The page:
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I have a WP7 app that sometimes has to make a long (5-25 sec) processing.

With Mango, when the app is set to Dormant state while it was processing (ex: the user presses the Windows button or locks the screen), when the user comes back, the app crashes.

I tried on the emulator and on my device, same behavior.

If I reproduce it in debug mode on Visual Studio, it doesn't crash so it's hard to find what is really happening.

To reproduce it, start a new Windows Phone project, add a button on MainPage.xaml & add an event handler on the click event that executes an infinite loop:

while (true)
{
    System.Threading.Thread.Sleep(100);
}

My question is: What is really happening? Why does it crash? Isn't fast app switching supposed to just pause the app process and resume it?

EDIT: Another thing I noticed is that when running the heavy process, the deactivated & activated events do not seem to be raised when I get out/in the app.

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2 Answers 2

up vote 4 down vote accepted

Found the answer on the official Windows Phone forum (link). Here it is:

Why it crashes:

From the time the app is deactivated, it has exactly ten seconds to finish up what it is doing. If the code takes more than ten seconds, the OS will terminate the app.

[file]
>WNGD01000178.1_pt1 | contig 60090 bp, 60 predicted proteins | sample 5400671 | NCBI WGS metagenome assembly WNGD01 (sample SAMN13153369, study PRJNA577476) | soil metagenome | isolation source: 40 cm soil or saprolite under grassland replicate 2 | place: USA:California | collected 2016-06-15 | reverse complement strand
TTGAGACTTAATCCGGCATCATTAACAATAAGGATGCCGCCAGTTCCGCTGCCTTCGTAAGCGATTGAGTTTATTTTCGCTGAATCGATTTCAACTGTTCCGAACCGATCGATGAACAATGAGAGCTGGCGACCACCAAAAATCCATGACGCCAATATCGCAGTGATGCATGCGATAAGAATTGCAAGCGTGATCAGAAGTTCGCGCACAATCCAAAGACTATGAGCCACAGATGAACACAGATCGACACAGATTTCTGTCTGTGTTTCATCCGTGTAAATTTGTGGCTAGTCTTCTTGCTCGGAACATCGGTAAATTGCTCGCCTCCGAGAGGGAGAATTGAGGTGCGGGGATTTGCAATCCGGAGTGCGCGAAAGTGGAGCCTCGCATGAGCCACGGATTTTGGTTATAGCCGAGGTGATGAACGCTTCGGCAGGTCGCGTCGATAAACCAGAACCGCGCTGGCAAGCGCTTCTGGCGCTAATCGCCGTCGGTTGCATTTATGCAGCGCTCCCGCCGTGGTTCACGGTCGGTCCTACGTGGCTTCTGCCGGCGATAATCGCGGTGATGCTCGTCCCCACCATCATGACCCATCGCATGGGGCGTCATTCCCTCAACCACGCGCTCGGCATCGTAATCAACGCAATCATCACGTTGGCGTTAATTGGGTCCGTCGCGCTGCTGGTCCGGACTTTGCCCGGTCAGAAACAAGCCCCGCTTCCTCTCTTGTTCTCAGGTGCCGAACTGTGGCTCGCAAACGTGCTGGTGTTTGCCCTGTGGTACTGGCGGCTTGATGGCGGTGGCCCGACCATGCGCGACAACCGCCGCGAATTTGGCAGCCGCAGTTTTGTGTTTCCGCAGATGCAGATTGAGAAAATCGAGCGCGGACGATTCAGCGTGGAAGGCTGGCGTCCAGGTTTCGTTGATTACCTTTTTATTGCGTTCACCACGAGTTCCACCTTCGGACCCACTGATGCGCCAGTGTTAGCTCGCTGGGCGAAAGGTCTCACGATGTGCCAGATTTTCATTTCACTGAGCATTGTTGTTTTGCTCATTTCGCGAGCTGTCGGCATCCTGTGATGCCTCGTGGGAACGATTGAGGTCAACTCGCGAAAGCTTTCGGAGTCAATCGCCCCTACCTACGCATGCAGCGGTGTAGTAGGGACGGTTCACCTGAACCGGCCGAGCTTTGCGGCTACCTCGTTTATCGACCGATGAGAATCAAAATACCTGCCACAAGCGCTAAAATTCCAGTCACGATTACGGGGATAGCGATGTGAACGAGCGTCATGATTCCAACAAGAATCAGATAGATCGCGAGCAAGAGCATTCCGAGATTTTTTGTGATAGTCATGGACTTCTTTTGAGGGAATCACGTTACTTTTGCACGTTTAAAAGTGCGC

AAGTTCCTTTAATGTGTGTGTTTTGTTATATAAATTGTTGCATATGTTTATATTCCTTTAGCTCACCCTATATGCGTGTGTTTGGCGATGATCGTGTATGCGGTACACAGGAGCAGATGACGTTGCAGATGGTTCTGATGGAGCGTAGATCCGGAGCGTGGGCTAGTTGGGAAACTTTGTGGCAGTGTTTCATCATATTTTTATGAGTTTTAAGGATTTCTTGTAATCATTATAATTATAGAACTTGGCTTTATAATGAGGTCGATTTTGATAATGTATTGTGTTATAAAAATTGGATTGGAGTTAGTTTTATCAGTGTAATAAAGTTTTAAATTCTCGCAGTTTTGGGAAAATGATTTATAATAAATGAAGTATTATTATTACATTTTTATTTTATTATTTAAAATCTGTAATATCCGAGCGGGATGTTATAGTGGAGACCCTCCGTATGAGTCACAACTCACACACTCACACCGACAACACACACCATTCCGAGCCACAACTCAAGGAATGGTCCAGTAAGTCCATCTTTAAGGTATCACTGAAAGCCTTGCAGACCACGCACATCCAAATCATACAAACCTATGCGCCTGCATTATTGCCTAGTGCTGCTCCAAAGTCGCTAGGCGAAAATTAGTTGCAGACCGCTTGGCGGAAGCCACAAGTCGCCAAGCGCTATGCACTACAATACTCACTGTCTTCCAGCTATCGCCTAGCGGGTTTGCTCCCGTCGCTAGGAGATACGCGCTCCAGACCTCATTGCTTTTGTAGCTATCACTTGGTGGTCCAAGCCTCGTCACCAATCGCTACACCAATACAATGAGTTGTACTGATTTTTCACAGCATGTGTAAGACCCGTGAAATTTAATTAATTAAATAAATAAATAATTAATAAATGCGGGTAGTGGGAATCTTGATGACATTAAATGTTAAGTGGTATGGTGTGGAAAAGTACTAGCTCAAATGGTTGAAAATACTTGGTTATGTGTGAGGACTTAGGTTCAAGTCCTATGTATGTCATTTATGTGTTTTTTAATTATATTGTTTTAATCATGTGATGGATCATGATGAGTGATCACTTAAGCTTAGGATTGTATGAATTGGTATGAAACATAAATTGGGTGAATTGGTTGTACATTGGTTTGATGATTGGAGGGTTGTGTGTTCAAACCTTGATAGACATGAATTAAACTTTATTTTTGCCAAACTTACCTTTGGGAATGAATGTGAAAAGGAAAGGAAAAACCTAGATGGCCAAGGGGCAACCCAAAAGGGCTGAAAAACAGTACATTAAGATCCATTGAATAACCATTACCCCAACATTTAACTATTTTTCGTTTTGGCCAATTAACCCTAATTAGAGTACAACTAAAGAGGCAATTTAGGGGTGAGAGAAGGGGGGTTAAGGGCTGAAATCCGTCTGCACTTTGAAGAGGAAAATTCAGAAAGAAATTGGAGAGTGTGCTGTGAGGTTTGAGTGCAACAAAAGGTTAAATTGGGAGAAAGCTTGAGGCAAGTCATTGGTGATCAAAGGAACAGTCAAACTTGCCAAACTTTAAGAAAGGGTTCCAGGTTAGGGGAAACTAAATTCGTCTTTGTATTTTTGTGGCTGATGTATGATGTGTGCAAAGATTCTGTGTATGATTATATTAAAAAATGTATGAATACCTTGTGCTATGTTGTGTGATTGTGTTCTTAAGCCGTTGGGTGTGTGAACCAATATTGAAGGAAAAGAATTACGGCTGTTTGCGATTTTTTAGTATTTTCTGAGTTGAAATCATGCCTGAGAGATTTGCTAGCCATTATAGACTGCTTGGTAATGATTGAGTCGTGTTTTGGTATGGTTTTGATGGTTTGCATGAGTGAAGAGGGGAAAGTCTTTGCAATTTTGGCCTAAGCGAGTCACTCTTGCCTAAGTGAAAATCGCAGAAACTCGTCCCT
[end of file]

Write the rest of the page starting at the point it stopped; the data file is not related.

Why the deactivated & activated events are not raised when I get out/in the app:

If the process is blocking the UI thread this also blocks the message dispatch loop so I suspect that this is the reason why your app never gets a chance to detect and handle the events.

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Your problem is simple. WP7 cant really put your threads in a dormant state when you are under heavy processing in this fast time and will save a corrupt state. This state will crash when its reactivated.

It works in the debugger because the debugger makes everything slower and then WP7 has more time.

From Documentation:

When the user navigates forward, away from an application, after the Deactivated event is raised, the operating system will attempt to put the application into a dormant state. In this state, all of the application’s threads are stopped and no processing takes place, but the application remains intact in memory. If the application is reactivated from this state, the application does not need to re-create any state, because it has been preserved.

Source: http://msdn.microsoft.com/en-us/library/ff817008(v=vs.92).aspx

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Where did you see that under heavy processing WP7 can't put threads in a dormant state? –  Olivier Payen Aug 15 '11 at 10:04

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